You’re probably familiar with the phrase ‘Lead Poisoning.’ Lead is a naturally occurring heavy metal that has been used for Millennium and has many uses even today, such as car batteries, paints, bullets, etc. But probably what lead has been used for the most over the past thousands of years is water supply piping. Surprisingly, a lot of older homes still have some lead piping for their supply water lines. In this post, we will talk about what lead is, how to identify lead piping in your home, and what you need to do if you have lead piping.
What is Lead Piping?
Lead pipes have been used for supplying water to households for thousands of years and were very popular during the Roman Empire Period. Lead’s flexibility and malleability helped the pipes to be manipulated and formed into shapes that could easily supply water into and under existing buildings. Lead is a stable and durable metal that resists corrosion and leaks. Versatility and affordability of lead made it a popular choice for constructing plumbing systems in the United States. Lead pipes are usually found in houses that are made before the 1970s.
Lead can have serious effects on our bodies. We can absorb lead through food, air, and water we drink. Lead poisoning can cause kidney damage and also reproductive problems, which can lead to infertility. It can affect the nervous system and the ability to learn in children. So the main issue with using lead pipes in homes was that it made your drinking water exposed to lead, which eventually caused different health problems.
How Do You Know You Have Lead Piping?
Lead pipes are usually found at the mainline into the home. One of the simplest ways to check if your house has a lead pipe plumbing system is to look near your water meter and see if the service line is lead. Also, if any piping downstream is lead as well. The biggest giveaway that you have a lead pipe is if the pipe swells near a connection point. (See Figure 1, almost looks like an egg.) This happens when the pipe is soldered during installation. Other giveaways are:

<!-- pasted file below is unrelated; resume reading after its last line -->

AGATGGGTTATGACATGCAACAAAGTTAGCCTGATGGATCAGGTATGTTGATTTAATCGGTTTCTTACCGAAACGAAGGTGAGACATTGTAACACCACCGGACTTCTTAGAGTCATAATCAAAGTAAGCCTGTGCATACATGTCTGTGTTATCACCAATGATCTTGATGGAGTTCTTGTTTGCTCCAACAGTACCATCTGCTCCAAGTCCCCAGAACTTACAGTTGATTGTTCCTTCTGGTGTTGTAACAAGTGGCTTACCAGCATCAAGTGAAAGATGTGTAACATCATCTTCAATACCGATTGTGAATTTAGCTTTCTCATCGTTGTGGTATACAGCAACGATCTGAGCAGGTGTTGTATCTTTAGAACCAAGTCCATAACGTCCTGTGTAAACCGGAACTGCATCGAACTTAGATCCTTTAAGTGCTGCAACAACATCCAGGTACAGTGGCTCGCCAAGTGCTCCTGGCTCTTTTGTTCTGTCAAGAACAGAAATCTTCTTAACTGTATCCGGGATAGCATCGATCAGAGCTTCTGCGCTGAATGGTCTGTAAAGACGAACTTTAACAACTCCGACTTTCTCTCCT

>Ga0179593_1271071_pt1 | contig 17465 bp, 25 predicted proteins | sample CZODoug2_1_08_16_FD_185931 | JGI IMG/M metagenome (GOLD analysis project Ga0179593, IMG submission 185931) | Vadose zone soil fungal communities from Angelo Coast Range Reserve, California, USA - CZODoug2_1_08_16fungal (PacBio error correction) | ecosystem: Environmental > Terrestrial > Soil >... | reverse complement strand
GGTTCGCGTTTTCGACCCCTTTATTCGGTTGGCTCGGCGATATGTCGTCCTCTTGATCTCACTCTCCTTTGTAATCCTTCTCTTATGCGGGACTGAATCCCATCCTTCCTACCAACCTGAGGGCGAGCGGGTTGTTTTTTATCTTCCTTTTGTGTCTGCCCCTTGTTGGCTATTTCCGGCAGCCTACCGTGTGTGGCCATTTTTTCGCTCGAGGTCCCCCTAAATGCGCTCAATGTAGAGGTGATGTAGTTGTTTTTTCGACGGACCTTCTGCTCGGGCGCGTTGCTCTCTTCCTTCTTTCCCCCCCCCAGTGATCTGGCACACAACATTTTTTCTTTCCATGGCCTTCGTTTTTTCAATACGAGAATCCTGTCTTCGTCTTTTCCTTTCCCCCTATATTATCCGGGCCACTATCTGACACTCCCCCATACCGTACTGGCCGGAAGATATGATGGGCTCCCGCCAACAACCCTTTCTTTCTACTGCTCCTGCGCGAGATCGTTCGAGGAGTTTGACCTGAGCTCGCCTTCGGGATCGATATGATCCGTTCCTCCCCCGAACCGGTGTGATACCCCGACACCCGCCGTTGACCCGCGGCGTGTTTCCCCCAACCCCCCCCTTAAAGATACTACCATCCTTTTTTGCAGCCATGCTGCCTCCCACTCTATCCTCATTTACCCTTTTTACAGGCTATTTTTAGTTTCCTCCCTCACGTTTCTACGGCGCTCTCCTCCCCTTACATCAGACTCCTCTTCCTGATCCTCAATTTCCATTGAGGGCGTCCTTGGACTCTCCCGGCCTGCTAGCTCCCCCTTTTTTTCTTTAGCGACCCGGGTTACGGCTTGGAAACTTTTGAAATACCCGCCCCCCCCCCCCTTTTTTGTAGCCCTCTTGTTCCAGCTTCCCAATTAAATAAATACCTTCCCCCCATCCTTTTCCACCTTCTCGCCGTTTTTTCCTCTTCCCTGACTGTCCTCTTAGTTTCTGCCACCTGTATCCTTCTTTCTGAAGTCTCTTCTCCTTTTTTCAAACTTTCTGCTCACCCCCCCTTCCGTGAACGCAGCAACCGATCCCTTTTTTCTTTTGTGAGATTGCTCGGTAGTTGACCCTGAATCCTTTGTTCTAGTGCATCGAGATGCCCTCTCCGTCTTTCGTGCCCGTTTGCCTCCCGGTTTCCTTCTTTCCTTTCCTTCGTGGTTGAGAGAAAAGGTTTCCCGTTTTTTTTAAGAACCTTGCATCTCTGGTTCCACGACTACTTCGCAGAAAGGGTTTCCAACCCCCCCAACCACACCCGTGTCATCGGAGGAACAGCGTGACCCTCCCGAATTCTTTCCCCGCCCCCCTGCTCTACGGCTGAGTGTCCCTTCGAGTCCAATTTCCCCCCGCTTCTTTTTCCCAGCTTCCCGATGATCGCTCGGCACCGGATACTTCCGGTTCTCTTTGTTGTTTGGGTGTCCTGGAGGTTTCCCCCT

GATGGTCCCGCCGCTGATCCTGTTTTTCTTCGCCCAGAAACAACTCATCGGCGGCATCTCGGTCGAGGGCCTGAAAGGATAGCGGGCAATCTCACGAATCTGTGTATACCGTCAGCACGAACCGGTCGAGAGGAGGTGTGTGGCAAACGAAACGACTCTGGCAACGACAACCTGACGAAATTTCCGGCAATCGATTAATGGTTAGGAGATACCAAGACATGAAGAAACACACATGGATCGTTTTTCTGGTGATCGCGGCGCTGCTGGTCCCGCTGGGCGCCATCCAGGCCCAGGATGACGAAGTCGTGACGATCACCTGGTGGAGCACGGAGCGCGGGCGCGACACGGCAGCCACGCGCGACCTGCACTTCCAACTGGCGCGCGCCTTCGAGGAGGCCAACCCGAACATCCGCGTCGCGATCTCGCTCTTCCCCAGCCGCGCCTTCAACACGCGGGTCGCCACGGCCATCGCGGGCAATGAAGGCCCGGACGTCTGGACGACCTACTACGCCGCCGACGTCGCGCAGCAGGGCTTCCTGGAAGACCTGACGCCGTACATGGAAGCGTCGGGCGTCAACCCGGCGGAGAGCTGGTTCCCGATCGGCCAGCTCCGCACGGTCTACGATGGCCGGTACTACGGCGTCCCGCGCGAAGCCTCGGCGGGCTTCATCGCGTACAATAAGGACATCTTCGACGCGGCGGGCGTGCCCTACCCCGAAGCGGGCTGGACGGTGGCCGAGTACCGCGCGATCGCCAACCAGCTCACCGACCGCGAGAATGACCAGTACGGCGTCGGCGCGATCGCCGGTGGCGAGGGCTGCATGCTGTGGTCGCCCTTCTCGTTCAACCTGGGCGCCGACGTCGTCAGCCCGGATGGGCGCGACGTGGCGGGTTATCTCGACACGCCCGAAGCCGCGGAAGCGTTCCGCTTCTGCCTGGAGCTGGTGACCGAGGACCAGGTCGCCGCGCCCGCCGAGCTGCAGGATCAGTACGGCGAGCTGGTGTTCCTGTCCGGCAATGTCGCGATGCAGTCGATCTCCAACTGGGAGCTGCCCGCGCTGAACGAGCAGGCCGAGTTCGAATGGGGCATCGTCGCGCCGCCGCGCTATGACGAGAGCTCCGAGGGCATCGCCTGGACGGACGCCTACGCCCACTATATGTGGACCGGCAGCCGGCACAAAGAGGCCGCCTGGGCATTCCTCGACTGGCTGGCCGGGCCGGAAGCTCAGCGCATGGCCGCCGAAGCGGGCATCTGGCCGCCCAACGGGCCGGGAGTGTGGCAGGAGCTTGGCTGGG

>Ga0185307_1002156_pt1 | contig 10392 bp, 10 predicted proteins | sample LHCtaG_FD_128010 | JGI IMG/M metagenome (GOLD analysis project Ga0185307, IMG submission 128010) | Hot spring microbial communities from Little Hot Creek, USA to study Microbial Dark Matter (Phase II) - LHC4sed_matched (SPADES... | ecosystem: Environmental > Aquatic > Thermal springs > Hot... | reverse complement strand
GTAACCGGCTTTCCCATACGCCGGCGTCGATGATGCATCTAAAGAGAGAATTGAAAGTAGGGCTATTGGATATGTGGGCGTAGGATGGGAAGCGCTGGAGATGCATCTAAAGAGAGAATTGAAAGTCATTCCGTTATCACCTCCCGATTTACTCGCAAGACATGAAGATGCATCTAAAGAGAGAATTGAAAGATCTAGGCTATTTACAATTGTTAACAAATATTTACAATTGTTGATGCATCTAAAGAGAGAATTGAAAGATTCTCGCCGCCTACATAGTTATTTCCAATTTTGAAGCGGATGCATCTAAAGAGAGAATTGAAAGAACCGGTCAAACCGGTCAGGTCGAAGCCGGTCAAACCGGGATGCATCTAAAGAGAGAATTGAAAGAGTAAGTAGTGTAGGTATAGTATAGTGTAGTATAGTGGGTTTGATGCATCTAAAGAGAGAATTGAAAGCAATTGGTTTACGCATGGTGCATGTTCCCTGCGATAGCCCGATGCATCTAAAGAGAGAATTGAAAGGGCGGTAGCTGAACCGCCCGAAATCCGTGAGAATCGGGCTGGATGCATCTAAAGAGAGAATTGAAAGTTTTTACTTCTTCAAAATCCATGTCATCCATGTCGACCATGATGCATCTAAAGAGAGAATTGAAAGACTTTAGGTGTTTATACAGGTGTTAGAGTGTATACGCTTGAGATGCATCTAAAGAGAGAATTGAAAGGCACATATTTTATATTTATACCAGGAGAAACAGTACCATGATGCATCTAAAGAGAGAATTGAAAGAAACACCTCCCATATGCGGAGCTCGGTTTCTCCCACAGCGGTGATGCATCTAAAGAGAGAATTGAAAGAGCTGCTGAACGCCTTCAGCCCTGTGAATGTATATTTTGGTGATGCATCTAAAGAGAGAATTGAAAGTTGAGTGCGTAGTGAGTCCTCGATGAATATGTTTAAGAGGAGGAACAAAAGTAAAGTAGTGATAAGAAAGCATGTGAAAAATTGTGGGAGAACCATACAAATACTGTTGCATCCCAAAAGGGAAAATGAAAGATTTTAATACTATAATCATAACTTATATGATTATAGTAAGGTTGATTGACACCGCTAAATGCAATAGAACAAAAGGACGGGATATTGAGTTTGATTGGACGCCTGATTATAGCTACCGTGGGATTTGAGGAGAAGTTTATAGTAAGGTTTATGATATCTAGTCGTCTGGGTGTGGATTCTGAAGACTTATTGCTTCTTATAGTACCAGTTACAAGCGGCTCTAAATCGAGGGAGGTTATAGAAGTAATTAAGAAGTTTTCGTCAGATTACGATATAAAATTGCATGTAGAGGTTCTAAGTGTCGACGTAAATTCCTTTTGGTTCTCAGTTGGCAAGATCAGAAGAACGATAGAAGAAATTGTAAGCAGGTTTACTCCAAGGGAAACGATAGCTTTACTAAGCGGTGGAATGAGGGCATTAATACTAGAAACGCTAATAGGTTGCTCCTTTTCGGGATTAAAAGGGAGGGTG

- Usually, lead pipes are dark grey, under any paint.
- They have irregular bends.
- They are soft.
- They pass the scratch test- a test in which if you try scraping the pipe gently, you will see shiny silver-colored metal.
Figure 1 – Lead Water Pipe Swelled Joint
If you find out that your home has any lead pipes, the best solution is to replace that plumbing system. Unfortunately, that can be a costly proposition. Instead of replacing, one can take the following steps to reduce the risks:
- Flushing the water: If you have an idea that your water is in the pipes for six or more hours, flush water from a faucet that might consist of lead. Run the tap for 30 seconds or more before drinking, or taking a shower.
- Using Cold Water: Boiling does not remove lead from water, so it is advised to use cold water for drinking or to make food because it does not dissolve lead.
- Cleaning Aerator: Cleaning your aerator, also known as faucet’s screen, reduces the risk of lead getting in your water as lead particles can collect in the aerator.
- Using Water Filter: Use a certified lead remover filter and properly install it by reading the directions. Attach the filter at the faucet from where you get your drinking water. Replace the cartridge when expired and do not run hot water through the installed filter.
- Replace Plumbing Components: Instead of replacing the whole plumbing system, one can replace the less expensive faucets.
- Water Testing: Water testing is the best solution. Contact your water utility company and ask for water testing. The water utilities usually issue reports that state the average amount of contaminants and lead found in the water before leaving the after treatment plant. If one still does not have a clear picture of risks even after contacting the water utilities, he can simply use a state-certified drinking water lab to test water samples for lead.